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Improving Maternal, Newborn, and Child Health

Global Tobacco Use in Pregnancy

CDC’s Division of Reproductive Health (DRH) is funding a 4-year project to evaluate a brief smoking cessation counseling intervention with nurse midwives and system reminders in prenatal clinics in Buenos Aires, Argentina, and Montevideo, Uruguay. Prenatal smoking rates in these countries are among the highest in the world, 15% and 20%, respectively; however, pregnancy-specific smoking cessation interventions are not systematically integrated into prenatal clinics. The project aims to decrease the frequency of women who smoke at the end of pregnancy, and increase positive attitudes and readiness among clinic staff toward providing smoking cessation counseling. Research is being led by Tulane University in collaboration with the Institute for Clinical Effectiveness and Health Policy and Montevideo Clinical and Epidemiological Research Unit. The intervention began in the spring of 2012 with baseline and follow-up data collection. If found to have an effect on outcomes, the intervention will be disseminated for use in similar settings.

stop smokingDRH recently analyzed the patterns and predictors of cigarette smoking among reproductive age women in Ecuador, El Salvador, Guatemala, and Honduras. The analysis found that smoking prevalence ranged from 2.6% in Guatemala to 13.1% in Ecuador, and that smoking prevalence was highest in women who lived in urban areas, were previously married, or had high socioeconomic status.

Although tobacco use is known to negatively influence maternal and child health outcomes and there are effective interventions to help pregnant women quit smoking, there are no published guidelines on treating tobacco dependence during pregnancy that are specifically designed for low and middle income countries. CDC is supporting the development of World Health Organization (WHO) guidelines for treating tobacco dependence during pregnancy. The process will include conducting systematic reviews and meta-analyses and consultating with a technical panel. The expected outcome will be a WHO document to provide guidance and support to member states for treating tobacco dependence during pregnancy. This project started in October 2011 and will last approximately 2 years.

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Obstetric Fistula

Woman and child. Prolonged labor without adequate medical care can result not only in the death of the infant but also in permanent injury or death to the mother when the long pressure from the fetal head creates necrosis and breakage in the wall of the vagina, urethra, bladder, or rectum. This condition, which particularly affects young mothers whose pelvises are not fully grown, is known as obstetric fistula. Fistula formation results in uncontrollable leaking of urine and, less frequently, feces, through the vagina, which often leads to rejection and ostracism of the young women by family and society.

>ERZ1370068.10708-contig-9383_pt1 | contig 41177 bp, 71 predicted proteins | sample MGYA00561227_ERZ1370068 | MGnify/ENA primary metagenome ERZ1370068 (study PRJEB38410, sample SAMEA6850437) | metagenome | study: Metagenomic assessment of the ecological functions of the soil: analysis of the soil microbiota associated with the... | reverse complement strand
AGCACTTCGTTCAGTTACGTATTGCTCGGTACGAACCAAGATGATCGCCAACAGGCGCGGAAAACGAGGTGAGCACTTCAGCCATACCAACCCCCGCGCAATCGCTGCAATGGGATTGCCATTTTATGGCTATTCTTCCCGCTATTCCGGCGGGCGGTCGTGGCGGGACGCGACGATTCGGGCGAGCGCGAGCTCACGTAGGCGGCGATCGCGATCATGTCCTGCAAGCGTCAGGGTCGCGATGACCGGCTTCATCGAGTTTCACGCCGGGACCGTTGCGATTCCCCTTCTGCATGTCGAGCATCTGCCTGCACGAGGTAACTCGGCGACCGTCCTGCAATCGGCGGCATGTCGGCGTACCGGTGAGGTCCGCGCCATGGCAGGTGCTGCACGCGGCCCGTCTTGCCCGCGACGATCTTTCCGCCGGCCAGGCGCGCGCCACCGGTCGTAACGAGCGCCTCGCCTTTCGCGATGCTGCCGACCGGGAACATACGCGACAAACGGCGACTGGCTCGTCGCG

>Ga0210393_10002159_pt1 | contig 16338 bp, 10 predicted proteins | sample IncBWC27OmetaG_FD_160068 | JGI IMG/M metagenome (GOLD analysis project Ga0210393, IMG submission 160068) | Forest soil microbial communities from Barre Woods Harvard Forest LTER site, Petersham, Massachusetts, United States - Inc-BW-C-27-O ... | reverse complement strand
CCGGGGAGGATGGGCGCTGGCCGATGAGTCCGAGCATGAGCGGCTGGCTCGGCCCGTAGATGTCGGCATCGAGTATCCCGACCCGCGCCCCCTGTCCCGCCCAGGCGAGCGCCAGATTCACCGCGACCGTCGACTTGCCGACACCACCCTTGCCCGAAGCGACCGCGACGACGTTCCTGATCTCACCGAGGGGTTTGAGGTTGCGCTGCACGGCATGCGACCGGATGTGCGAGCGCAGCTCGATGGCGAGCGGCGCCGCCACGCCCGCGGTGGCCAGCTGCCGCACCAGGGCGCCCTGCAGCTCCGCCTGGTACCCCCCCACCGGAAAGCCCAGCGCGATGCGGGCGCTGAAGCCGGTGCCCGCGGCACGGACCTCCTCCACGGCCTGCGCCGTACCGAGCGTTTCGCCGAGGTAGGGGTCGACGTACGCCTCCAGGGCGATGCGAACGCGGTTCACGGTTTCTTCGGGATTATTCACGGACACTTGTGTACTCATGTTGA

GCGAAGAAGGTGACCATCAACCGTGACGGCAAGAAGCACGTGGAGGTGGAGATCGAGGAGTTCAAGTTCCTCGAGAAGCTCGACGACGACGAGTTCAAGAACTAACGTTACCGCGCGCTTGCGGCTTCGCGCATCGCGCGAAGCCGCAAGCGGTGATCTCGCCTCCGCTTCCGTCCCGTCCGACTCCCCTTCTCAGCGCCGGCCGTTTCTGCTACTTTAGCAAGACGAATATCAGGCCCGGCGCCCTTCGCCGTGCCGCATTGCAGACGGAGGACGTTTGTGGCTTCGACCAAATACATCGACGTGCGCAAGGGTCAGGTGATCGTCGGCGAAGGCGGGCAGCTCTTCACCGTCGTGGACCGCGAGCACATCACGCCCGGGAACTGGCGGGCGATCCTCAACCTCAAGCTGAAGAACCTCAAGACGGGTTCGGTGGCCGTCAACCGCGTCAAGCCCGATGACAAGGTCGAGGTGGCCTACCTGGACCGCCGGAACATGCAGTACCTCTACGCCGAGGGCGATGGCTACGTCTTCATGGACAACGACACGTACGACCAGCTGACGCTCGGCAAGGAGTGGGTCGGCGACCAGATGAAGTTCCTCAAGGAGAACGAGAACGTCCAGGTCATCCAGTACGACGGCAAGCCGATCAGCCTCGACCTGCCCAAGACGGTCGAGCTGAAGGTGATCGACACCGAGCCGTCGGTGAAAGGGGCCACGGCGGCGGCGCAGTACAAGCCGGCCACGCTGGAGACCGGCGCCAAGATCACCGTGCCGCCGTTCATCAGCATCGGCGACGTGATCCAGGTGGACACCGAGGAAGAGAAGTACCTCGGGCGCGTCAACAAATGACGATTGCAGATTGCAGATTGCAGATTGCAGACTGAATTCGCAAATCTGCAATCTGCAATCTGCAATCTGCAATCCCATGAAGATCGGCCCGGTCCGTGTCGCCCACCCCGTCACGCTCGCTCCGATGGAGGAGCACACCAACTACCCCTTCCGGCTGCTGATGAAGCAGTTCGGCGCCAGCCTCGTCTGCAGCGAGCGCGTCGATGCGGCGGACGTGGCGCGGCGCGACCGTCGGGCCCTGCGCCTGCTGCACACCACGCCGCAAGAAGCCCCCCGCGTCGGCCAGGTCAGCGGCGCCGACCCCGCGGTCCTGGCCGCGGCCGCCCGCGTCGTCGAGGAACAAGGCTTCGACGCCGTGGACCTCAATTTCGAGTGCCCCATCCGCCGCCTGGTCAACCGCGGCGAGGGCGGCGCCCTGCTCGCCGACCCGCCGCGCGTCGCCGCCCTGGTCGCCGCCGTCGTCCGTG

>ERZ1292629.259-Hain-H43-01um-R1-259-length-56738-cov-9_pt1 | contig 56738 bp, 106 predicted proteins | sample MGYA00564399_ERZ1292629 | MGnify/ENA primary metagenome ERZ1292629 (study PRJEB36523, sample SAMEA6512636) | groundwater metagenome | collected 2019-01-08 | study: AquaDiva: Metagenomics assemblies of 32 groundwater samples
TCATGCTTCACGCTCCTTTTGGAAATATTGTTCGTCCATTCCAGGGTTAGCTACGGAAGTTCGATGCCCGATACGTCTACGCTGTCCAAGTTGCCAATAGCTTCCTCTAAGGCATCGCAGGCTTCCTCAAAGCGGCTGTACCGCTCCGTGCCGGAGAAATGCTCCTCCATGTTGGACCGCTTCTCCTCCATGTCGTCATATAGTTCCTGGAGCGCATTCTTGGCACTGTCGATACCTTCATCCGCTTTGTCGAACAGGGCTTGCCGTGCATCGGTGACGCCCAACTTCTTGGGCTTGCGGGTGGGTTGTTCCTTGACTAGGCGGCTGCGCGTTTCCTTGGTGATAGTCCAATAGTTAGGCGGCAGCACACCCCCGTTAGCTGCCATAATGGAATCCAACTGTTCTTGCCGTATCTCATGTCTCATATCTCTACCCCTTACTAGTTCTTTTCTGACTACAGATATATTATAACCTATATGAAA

An important step in tackling this problem is collecting and disseminating accurate information on the extent of fistula formation and its risk factors, prevention, and treatment approaches; and the assistance needed for women living with fistula. This information can be used to convince decision makers of the gravity of the situation and of the need for urgent and effective action. CDC/DRH leads the Data, Indicators, and Research Committee, one of the three components of the International Obstetric Fistula Working Group, a global alliance to end fistula. The committee is currently drafting a compendium of indicators that can be used to monitor and evaluate existing programs that aim to eliminate fistula occurrence and its consequences.

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Border Maternal and Child Health (Border MACH)

Pregnany womanTo improve maternal and child health (MCH) along the U.S.-Mexico border, CDC/DRH is working with health program staff at the local and regional levels helping them work collaboratively and increasing their use of MCH data to meet the health needs of the region.

Partnering with the Mexican Secretariat of Health, the U.S.-Mexico Border Health Commission and other United States and Mexican institutions, CDC/DRH has established binational teams of program directors, epidemiologists, data managers, and other local health organization staff in sister cities along the border. These sister city pairs are Tijuana, Baja California—San Diego, California;  Nogales, Chihuahua—Santa Cruz County, Arizona; Ciudad Juarez, Chihuahua—El Paso,  Texas—Dona Ana, New Mexico; and Matamoros, Tamaulipas—Cameron County, Texas.

CDC/DRH provides training and technical assistance to the teams to design and carry out MCH capacity-building projects in their communities. In CDC training workshops, the binational teams learn how to access and use available data to bring about local change, and learn how to work binationally to provide the needed maternal and child care on both sides of the border. These efforts are ongoing and teams that have received training are carrying out binational projects around shared MCH priorities.

CDC has assisted many nations with surveillance and research in maternal and infant health, and continues to provide global technical assistance.

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